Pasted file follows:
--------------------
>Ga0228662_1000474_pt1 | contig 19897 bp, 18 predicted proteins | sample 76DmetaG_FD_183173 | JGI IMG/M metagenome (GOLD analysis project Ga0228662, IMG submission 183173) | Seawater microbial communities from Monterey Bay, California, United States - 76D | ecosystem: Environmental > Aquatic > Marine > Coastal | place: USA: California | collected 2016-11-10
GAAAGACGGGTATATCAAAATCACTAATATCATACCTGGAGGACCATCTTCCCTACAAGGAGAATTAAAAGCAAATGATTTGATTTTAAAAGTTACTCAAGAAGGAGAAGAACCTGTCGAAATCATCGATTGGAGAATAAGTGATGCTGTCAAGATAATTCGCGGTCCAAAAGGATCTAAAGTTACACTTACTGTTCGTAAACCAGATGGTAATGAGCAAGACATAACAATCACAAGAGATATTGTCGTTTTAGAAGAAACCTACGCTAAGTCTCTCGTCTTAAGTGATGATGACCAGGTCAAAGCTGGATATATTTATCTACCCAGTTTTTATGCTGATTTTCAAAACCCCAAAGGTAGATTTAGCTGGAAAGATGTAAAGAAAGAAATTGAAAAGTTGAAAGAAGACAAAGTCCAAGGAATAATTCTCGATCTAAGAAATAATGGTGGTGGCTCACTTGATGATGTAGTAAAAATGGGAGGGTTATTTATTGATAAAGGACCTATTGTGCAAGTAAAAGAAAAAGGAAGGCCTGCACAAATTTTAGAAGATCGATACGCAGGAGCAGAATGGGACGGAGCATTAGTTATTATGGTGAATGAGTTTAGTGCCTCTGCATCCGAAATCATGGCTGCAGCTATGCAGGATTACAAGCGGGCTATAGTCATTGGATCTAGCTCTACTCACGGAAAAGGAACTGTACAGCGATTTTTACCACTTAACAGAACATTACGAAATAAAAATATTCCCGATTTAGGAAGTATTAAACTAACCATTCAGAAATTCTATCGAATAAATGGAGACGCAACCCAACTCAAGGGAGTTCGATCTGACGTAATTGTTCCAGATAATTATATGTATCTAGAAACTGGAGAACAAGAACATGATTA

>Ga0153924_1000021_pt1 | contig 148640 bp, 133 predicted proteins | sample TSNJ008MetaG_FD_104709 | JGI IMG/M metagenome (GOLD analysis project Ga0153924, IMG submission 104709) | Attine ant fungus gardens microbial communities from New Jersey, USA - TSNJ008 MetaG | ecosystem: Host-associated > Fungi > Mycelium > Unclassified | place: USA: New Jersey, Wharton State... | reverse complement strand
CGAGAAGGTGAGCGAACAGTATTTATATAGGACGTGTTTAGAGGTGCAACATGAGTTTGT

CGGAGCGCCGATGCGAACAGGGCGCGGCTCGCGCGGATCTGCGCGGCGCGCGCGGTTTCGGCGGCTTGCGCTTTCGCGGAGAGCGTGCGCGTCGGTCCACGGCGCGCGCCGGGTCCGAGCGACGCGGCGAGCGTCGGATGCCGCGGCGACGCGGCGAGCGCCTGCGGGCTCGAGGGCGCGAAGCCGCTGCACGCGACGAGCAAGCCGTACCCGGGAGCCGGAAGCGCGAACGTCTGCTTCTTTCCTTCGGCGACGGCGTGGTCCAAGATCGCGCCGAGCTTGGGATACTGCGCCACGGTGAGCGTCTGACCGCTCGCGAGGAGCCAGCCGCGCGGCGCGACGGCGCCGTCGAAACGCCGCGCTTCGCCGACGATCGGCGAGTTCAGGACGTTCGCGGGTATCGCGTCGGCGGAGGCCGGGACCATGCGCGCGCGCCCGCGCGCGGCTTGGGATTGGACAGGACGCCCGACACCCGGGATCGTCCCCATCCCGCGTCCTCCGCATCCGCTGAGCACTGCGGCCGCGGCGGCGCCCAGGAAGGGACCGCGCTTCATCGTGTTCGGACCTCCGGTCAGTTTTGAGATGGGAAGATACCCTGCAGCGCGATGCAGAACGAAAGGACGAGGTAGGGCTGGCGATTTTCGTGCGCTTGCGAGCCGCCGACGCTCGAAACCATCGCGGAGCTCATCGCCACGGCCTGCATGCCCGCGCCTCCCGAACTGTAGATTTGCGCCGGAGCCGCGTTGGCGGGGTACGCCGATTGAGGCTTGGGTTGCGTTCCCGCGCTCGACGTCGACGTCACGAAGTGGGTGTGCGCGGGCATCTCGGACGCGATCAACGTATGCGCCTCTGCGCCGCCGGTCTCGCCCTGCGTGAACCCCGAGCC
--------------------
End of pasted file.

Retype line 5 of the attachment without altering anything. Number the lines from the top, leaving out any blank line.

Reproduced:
CGGAGCGCCGATGCGAACAGGGCGCGGCTCGCGCGGATCTGCGCGGCGCGCGCGGTTTCGGCGGCTTGCGCTTTCGCGGAGAGCGTGCGCGTCGGTCCACGGCGCGCGCCGGGTCCGAGCGACGCGGCGAGCGTCGGATGCCGCGGCGACGCGGCGAGCGCCTGCGGGCTCGAGGGCGCGAAGCCGCTGCACGCGACGAGCAAGCCGTACCCGGGAGCCGGAAGCGCGAACGTCTGCTTCTTTCCTTCGGCGACGGCGTGGTCCAAGATCGCGCCGAGCTTGGGATACTGCGCCACGGTGAGCGTCTGACCGCTCGCGAGGAGCCAGCCGCGCGGCGCGACGGCGCCGTCGAAACGCCGCGCTTCGCCGACGATCGGCGAGTTCAGGACGTTCGCGGGTATCGCGTCGGCGGAGGCCGGGACCATGCGCGCGCGCCCGCGCGCGGCTTGGGATTGGACAGGACGCCCGACACCCGGGATCGTCCCCATCCCGCGTCCTCCGCATCCGCTGAGCACTGCGGCCGCGGCGGCGCCCAGGAAGGGACCGCGCTTCATCGTGTTCGGACCTCCGGTCAGTTTTGAGATGGGAAGATACCCTGCAGCGCGATGCAGAACGAAAGGACGAGGTAGGGCTGGCGATTTTCGTGCGCTTGCGAGCCGCCGACGCTCGAAACCATCGCGGAGCTCATCGCCACGGCCTGCATGCCCGCGCCTCCCGAACTGTAGATTTGCGCCGGAGCCGCGTTGGCGGGGTACGCCGATTGAGGCTTGGGTTGCGTTCCCGCGCTCGACGTCGACGTCACGAAGTGGGTGTGCGCGGGCATCTCGGACGCGATCAACGTATGCGCCTCTGCGCCGCCGGTCTCGCCCTGCGTGAACCCCGAGCC